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North's shopping destinations in footfall declines of 'unprecedented magnitude'

Belfast's shopping streets are virtually empty due to the coronavirus pandemic. Photo: Mark Marlow
Gary McDonald Business Editor

SHOPPING destinations across the north endured declines of "unprecedented magnitude" in April as customers stayed at home amid the coronavirus pandemic, according to new figure.

Footfall in Northern Ireland high streets declined by 79.2 per cent last month while numbers at shopping centres plunged by 83.7 per cent, retail analysts Springboard said.

The decline in retail parks was slightly less pronounced at 68.1 per cent due to the presence of essential food stores, but overall, footfall across the north was down by 80.3 per cent taking in all destinations.

The slump was almost double the level of the downturn in March, which posted 41.3 per cent decline as the lockdown came into force part-way through the month.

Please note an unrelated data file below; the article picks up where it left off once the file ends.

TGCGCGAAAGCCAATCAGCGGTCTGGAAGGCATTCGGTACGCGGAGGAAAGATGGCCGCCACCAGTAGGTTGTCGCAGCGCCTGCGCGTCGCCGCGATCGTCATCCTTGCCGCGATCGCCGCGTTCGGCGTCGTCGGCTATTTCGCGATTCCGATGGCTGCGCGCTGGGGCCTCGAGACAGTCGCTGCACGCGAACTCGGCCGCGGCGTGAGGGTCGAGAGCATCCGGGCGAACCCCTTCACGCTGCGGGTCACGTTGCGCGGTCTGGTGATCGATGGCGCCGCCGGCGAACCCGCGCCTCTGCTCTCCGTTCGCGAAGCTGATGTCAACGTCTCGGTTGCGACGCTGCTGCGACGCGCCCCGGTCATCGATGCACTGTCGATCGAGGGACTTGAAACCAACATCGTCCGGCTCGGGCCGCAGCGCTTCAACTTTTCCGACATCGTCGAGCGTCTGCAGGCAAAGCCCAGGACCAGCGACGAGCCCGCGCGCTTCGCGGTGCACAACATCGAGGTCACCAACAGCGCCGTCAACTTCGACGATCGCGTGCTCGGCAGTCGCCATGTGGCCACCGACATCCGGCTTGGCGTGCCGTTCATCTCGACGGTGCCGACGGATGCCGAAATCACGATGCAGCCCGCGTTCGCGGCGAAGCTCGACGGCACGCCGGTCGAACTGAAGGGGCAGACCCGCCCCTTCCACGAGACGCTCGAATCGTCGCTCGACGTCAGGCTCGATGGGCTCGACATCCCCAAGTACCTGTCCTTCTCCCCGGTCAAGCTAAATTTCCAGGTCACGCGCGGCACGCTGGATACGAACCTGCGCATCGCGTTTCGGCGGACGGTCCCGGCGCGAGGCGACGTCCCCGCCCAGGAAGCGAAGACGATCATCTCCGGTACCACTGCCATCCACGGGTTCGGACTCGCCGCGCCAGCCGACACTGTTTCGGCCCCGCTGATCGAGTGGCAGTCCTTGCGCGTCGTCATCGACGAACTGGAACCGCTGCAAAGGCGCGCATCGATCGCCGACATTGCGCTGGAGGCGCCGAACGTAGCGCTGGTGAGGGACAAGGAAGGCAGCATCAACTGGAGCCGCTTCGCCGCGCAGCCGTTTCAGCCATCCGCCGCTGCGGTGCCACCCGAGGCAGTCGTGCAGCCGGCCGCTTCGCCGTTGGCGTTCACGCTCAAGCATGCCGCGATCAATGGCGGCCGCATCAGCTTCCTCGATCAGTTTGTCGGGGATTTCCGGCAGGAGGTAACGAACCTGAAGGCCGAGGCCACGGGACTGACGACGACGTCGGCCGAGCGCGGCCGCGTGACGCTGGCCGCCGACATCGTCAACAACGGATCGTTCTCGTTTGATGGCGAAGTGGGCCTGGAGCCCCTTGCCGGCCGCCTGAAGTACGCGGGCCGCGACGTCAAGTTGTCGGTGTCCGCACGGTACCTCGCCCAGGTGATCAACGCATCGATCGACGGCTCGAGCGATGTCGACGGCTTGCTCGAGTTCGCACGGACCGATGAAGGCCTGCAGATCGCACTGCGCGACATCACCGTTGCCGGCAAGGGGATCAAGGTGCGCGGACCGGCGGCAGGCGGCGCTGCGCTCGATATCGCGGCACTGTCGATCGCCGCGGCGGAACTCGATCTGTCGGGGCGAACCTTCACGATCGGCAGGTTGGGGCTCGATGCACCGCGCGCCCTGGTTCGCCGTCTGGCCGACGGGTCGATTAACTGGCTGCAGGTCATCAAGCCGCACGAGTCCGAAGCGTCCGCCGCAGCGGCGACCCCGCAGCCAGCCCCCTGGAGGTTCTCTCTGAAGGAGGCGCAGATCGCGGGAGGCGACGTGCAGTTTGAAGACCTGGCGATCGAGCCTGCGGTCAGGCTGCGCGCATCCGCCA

Diane Wehrle, marketing and insights director at Springboard, said: "While this is somewhat inevitable given the closure of all but essential stores, it is perhaps indicative of consumers getting into a new rhythm around shopping and working from home.

"Additionally, the overriding focus on safe shopping and the greater emphasis on community that has come to the fore means that trips to larger towns and cities have been curtailed.

"Indeed, it is the first evidence available that suggests how consumers may respond to easing of restrictions.

"In contrast to pre-coronavirus days, when small high streets were facing an increasing struggle to attract shoppers, the path of recovery for retail may well be led by smaller high streets which can offer both safety and community benefits."

The data revealed that footfall shifted away from large towns and cities towards smaller local shopping areas, with the most modest drops in footfall coming in smaller towns or areas.

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